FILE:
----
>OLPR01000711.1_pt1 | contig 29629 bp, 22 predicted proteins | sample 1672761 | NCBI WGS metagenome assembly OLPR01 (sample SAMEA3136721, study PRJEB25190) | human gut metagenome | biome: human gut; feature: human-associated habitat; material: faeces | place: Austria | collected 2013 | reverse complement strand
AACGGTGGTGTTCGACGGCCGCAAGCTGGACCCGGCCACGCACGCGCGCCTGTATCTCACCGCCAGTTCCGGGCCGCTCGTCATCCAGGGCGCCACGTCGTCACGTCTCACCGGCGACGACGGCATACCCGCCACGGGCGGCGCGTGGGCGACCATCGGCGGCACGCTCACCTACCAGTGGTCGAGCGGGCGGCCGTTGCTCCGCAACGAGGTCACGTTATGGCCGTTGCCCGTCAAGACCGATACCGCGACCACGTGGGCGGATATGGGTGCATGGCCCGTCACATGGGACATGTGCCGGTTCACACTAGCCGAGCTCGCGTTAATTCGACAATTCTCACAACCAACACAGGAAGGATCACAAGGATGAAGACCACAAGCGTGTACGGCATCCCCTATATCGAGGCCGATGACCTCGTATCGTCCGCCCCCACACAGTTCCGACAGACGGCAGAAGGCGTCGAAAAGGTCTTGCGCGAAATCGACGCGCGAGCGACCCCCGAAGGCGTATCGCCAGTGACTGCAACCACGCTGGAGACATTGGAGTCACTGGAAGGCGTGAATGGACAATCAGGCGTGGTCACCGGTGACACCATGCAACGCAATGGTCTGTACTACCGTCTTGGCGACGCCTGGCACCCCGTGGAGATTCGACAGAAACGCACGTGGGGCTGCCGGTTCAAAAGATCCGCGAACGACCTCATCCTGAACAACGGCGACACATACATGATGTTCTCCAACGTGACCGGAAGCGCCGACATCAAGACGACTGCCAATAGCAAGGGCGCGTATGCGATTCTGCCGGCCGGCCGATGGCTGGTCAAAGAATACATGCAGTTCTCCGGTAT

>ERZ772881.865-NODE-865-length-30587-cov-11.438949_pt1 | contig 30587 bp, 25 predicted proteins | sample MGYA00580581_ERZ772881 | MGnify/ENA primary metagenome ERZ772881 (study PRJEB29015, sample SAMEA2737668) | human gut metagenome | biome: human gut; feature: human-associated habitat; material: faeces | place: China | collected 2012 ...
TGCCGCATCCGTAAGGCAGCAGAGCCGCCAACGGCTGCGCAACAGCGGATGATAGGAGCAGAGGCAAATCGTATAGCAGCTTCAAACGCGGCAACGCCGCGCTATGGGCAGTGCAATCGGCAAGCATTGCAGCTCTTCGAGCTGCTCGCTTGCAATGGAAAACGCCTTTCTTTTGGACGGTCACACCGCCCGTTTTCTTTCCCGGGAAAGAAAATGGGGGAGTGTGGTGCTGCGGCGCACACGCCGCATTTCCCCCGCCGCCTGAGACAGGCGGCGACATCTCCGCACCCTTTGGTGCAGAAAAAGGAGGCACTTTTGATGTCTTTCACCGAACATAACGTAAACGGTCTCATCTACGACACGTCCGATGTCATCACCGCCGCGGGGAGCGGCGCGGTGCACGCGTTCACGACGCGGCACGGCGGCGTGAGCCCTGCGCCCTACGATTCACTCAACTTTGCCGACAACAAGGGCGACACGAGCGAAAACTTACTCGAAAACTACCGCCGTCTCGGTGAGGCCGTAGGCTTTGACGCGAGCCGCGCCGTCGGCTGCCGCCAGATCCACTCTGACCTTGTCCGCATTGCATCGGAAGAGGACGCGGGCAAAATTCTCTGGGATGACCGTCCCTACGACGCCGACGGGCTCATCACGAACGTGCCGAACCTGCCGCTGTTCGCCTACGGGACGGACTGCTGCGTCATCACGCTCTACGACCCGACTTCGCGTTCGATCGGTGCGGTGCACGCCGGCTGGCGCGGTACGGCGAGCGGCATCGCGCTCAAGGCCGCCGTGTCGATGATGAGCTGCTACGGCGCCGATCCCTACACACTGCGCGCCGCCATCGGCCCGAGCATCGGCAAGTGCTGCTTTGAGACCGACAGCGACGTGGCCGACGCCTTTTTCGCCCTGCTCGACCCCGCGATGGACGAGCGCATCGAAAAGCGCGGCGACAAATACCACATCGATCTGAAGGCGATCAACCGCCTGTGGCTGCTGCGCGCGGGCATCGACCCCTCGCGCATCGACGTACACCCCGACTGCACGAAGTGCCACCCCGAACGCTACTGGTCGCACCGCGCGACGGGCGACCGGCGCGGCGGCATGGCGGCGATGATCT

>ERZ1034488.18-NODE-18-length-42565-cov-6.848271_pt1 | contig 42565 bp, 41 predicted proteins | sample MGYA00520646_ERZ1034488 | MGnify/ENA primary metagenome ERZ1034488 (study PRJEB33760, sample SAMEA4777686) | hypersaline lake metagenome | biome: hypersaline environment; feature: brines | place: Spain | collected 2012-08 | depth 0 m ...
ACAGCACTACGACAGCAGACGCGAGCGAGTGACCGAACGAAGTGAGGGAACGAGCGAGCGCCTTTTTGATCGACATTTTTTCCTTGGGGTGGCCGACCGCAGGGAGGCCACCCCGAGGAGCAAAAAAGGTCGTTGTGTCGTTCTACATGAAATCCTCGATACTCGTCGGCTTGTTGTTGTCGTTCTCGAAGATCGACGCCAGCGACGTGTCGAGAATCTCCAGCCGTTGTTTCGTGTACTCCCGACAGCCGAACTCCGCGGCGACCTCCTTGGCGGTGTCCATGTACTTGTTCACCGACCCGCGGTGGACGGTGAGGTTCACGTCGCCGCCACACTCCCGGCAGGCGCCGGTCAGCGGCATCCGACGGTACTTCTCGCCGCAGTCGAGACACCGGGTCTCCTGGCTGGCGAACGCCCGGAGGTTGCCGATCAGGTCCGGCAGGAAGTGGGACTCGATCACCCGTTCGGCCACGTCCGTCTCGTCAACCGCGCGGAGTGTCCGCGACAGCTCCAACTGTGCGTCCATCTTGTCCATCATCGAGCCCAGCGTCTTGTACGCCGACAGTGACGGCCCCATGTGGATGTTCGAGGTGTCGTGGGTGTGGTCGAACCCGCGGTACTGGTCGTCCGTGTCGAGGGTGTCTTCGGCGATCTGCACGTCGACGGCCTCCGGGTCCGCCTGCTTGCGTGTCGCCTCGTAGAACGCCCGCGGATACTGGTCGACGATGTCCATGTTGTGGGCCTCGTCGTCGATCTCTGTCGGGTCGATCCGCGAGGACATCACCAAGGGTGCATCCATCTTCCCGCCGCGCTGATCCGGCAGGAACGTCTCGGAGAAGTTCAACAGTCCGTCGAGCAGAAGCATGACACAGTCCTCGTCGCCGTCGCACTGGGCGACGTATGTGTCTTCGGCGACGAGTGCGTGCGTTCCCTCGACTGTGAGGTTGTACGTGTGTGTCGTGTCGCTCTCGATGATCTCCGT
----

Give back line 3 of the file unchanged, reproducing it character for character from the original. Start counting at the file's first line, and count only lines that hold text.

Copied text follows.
>ERZ772881.865-NODE-865-length-30587-cov-11.438949_pt1 | contig 30587 bp, 25 predicted proteins | sample MGYA00580581_ERZ772881 | MGnify/ENA primary metagenome ERZ772881 (study PRJEB29015, sample SAMEA2737668) | human gut metagenome | biome: human gut; feature: human-associated habitat; material: faeces | place: China | collected 2012 ...